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4 Mar 2022

Six things every parent needs to know about measles

Measles cases are rising and children are at risk as vaccination rates for MMR fall to new low after focus on Covid

The UK eliminated measles in 2017 but now cases are increasing once more, putting at risk those who haven't been vaccinated - including those who can't be jabbed for medical reasons.

With experts saying that measles is more contagious than Covid, we take a look at why measles is more serious than some people might think, and the symptoms you need to look out for.


What rash is this? From chicken pox and measles through to meningococcal septicaemia, find out what your child's rash might be.


Why is measles increasing?

Since March 2020 and the start of the Covid pandemic, there's been a steep drop in the number of children being vaccinated against MMR and other childhood vaccinations at the correct time.

Coverage of the first dose in children aged two has dropped below 90% and coverage for the two doses in five-year-olds is 85.5%.

Although this may sound like a lot, it's below the 95% needed to achieve and sustain measles elimination, according to the World Health Organization (WHO).

This means that more than one in 10 children aged under five aren't fully protected from measles and are at risk of catching (and spreading) it, which is why the government is urging those who've missed out on their vaccines during the pandemic to have them now.

What is measles: signs and symptoms

Measles is an extremely infectious viral disease spread through water droplets coughed or sneezed by those with the infection.

It can affect anyone who hasn't been vaccinated, whatever their age.

Measles symptoms include:

  • a runny or blocked nose
  • red eyes and sensitivity to light
  • coughing
  • high temperature or fever
  • greyish-white spots in the mouth and throat
  • a red-brown blotchy rash, which appears a few days later, spreading from behind the ears and at the hairline to the rest of the body.

You are infectious for four days from when the first symptoms appear, so stay at home if you think you have it to reduce the risk of spreading it to vulnerable people (including babies and those with weakened immune systems).

Make sure to drink plenty of fluids and take paracetamol or ibuprofen to lower high temperatures.


Measure your child's temperature accurately with the best digital thermometers.


Measles is highly contagious

Measles is even more contagious than a virus that has changed all of our lives in the past two years - coronavirus.

Molecular virologist Dr Phil Gould of Coventry University says: 'Measles is definitely more contagious than Covid. Whereas the coronavirus has an R number of around two or three, measles has an R number of 15.'

This means that, on average, every person with measles will spread it to 15 others; a person with Covid will spread it to around three people.

You only need to be in contact with someone with measles for 15 minutes to get infected.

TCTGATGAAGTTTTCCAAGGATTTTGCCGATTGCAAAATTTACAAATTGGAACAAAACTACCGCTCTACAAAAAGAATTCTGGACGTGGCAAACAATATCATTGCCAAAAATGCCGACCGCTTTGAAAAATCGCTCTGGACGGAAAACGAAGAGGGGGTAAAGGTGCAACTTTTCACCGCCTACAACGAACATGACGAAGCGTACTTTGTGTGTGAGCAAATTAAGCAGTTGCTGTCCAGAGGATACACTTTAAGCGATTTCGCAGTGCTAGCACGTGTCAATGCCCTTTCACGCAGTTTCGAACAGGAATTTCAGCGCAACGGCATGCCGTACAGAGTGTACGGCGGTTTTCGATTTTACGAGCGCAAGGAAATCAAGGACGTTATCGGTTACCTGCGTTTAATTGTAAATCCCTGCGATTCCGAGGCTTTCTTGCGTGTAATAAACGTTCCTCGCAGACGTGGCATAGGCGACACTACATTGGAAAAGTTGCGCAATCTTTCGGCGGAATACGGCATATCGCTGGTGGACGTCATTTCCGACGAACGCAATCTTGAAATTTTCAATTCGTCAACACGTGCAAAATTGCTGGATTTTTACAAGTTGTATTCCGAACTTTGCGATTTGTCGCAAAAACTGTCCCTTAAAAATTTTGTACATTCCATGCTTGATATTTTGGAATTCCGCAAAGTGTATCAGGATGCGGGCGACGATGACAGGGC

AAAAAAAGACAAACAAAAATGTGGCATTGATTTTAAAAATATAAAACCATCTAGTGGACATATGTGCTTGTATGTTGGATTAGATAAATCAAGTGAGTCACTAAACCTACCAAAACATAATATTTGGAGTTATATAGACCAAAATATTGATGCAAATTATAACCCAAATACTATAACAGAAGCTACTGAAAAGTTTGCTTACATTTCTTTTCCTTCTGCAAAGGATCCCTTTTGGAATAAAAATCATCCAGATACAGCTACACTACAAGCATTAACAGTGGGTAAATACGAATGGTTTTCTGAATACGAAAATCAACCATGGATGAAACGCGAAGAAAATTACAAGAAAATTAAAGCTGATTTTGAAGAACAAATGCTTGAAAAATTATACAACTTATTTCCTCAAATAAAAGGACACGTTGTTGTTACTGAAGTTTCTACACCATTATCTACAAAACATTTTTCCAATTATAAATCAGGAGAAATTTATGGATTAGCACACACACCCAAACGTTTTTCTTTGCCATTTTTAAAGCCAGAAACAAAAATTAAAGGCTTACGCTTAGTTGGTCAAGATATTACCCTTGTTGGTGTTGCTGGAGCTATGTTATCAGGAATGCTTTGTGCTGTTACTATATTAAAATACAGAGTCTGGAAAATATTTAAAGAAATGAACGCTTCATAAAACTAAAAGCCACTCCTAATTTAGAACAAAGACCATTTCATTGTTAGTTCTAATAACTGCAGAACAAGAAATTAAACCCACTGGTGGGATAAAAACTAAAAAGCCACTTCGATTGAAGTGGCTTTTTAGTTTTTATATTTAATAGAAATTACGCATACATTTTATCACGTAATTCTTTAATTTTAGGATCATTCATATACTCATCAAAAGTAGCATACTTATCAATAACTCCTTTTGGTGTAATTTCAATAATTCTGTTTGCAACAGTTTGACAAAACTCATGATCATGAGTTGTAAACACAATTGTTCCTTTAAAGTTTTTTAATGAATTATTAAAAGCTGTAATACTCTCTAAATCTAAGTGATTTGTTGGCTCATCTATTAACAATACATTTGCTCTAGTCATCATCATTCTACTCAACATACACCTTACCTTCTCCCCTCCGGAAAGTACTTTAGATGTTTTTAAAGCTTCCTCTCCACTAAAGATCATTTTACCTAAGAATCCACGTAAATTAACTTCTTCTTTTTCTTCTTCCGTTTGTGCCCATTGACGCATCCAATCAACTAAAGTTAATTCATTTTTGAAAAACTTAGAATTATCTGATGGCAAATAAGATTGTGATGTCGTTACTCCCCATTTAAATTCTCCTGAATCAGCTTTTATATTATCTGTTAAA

Measles can be dangerous

Parents may view measles as 'just another childhood illness' similar to chicken pox.

But Dr Gould say: 'While chicken pox may cause discomfort, measles can have serious consequences.'

These can include:

  • pneumonia
  • meningitis or encephalitis (inflammation of the brain)
  • blindness
  • seizures
  • miscarriage, stillbirth or premature birth in unvaccinated pregnant women.

The measles virus also causes immune system damage that can take up to three years to recover from.

In some rare cases it can cause devastation years later with sclerosing panencephalitis (SSPE), which leads to the progressive destruction of the central nervous system, dementia, loss of motor control, epilepsy and eventually death.


The truth about boosting your immune system


The measles vaccine is highly effective

Before a measles vaccine became available in 1968, it's estimated that measles was the direct or indirect cause of over half of all childhood deaths from infectious diseases.

Since then the vaccine has prevented 20 million measles cases and 4,500 deaths.

Vaccine facts

  • You don't need to be repeatedly vaccinated with the MMR. You only need to have two MMR vaccines to be properly covered. Unlike travel vaccines, such as for yellow fever or the flu vaccine, you don't need repeat the MMR.
  • Those with an egg allergy can safely have the MMR vaccine. The Vaccine Knowledge Project says that measles and mumps viruses are grown on a culture which contains chick embryo cells rather than on eggs, so there isn't enough egg protein in the vaccine to cause an allergic reaction.
  • Adults can be vaccinated. Unless there's a medical reason not to, for example if you are immunocompromised or if you are pregnant. You can even have a second dose if there's been a long gap since your first one.
  • The vaccine protects against infection. Although it's technically possible to get measles after you've had both MMR doses, it's incredibly unlikely.
  • The MMR vaccine doesn't cause autism. Studies have found no evidence of a link between the MMR vaccine and autism, and the original 1998 study and author that claimed it have been widely discredited by the scientific community.

We can't all rely on herd immunity

'Herd immunity' means that if enough people are vaccinated, it's more difficult for the disease to spread to those who can't have vaccines.

However, herd immunity against measles requires about 95% of a population to be vaccinated (rather than the current 85.5%) in order to protect the remaining 5%, which includes:

  • those without a fully working immune system, including without a working spleen
  • anyone undergoing chemotherapy treatment
  • people with HIV
  • newborn babies
  • older people.

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